That’s right—the state competition.  The Western North Carolina Button Club is part of a larger organization called the National Button Society, which has chapters in most states and regularly puts out paperback publications devoted to classifying buttons according to their historic and artistic significance.  From what I can tell, the competitions have a rather unique element in that much of the contest relies on creating the most impressive, creative and attractive set of buttons based on extremely strict and esoteric criteria.  For example, one of the categories was for cards of silver buttons, but they weren’t just any silver buttons.  They had to include five Native American silver buttons, five Mexican silver buttons, five peasant silver buttons, and five free-choice silver buttons.

I was beginning to think that there is likely a substantial overlap between button collectors and librarians…..

We spent some time getting to know each other.  They asked questions about my book.  I asked questions about their collections, such as what was the oldest button anyone in the club owned.  They thought for a moment and concluded it was a 16th Century metal button from Holland.

Okay, so that was pretty impressive, but to me the neatest thing about the club wasn’t the rare, historic buttons or the extensive collections, or even the great stories.  What struck me most after spending two hours with the button club was the connection and support this group of people found in one another.  They came from widely different backgrounds, lived in different towns, were different ages and probably had very different life views.  Still, they’d found that they shared an appreciation—a gift—of being able to see the beauty and history of a small item that is overlooked by most people.  In sharing that, they had come to care for each other as well.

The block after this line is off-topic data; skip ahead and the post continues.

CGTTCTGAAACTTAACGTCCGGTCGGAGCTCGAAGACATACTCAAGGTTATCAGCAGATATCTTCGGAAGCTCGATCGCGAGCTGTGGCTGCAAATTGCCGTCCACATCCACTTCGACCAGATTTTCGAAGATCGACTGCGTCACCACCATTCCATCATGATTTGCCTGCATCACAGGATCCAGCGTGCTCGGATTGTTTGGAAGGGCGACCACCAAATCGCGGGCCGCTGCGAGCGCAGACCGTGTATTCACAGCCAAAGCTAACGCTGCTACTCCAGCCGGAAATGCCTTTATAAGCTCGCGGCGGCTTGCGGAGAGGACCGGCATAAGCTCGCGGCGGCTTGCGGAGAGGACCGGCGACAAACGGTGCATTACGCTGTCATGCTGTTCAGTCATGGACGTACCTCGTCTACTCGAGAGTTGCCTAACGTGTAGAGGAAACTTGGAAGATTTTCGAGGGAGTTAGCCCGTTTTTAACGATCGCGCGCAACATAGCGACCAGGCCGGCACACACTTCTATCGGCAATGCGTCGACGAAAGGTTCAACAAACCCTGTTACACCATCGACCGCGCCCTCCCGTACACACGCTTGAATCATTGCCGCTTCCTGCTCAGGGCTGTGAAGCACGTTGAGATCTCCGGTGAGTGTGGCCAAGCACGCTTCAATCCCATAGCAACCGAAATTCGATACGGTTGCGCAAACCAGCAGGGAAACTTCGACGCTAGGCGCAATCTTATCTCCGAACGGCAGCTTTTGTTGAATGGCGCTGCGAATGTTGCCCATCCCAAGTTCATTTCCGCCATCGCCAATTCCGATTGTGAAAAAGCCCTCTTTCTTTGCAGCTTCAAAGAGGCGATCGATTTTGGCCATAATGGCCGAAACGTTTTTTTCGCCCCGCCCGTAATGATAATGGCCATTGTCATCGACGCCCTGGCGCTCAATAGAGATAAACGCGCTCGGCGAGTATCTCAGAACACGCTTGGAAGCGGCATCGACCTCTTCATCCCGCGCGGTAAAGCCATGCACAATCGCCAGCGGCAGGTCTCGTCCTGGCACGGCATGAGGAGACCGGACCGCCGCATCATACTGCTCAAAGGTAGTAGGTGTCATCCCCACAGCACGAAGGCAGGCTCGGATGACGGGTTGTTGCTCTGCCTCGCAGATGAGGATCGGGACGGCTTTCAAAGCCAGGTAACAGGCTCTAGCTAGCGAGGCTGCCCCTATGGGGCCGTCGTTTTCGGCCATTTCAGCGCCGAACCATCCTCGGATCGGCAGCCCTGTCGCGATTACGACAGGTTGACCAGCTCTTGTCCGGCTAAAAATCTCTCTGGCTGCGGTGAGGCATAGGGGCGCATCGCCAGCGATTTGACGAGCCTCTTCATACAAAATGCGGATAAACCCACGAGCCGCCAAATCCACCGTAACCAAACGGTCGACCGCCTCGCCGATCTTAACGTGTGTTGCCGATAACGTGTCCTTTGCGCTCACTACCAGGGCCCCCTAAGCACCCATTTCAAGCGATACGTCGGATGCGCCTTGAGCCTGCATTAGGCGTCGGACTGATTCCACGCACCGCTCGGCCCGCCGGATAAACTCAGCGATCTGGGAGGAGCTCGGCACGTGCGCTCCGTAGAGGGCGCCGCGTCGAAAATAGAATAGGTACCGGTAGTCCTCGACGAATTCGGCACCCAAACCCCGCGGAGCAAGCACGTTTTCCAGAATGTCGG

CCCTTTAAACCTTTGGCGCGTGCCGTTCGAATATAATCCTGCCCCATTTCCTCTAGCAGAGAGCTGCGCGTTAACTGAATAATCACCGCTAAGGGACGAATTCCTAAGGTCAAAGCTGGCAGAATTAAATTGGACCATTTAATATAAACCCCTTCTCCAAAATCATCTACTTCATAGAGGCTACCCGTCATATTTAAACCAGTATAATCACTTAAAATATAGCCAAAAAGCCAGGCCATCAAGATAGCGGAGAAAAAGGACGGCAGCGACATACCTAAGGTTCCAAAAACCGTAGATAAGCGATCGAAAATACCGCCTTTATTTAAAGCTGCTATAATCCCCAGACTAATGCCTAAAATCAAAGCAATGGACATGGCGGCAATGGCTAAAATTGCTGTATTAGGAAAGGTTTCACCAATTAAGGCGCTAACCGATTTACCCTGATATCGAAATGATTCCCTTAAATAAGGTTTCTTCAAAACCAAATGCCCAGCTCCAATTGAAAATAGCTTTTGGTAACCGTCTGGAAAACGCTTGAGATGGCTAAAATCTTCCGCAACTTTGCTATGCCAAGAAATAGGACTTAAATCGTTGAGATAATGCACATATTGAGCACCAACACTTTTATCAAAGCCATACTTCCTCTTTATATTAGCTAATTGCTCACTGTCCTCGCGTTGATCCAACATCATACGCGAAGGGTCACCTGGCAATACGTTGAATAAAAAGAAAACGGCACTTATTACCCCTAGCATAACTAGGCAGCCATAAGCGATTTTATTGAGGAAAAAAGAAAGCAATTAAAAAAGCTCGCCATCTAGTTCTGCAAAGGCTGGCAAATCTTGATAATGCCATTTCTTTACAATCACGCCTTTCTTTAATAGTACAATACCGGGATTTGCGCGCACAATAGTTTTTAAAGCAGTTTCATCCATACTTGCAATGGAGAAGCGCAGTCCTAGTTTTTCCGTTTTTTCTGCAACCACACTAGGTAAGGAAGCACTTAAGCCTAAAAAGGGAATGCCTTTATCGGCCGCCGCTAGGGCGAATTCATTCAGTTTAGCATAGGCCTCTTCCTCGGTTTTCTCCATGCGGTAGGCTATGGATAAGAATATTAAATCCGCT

In many ways, the buttons once used to fasten clothing now serve to create a real human connection.

Kay, for example, told how she and her daughter drive up from South Carolina for the button club meetings.   A former fourth grade teacher from Florida, she wrote a book called “Introduction to Button Collecting” that is designed for beginners.  “I love the history behind them,” she explained.  “Before the Industrial Revolution, buttons could be made of anything—hair, milk even.  I really enjoy the research.  When my husband passed away he said, ‘Thank God you’ve got your buttons.’

“I know wherever I go I can find button people and button people are always so nice.”

***

Button People Profiles is a feature on my blog that showcases some of the fascinating people around the world who use buttons in fabulously unexpected ways.  For more on the Western North Carolina Button Club, look for the Hendersonville Times-News on September 22, 2013.

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About Elizabeth Jennings

I am an author living in the Blue Ridge Mountains. My first book, The Button Collector, was released May 6, 2013, by PageSpring Publishing.
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2 Responses to Button People Profile: Western North Carolina Button Club

  1. Cindy Baldwin says:

    Beautifully written! Can’t wait to see you again this month! 🙂

  2. Pingback: Two Year Bookiversary! | Elizabeth Jennings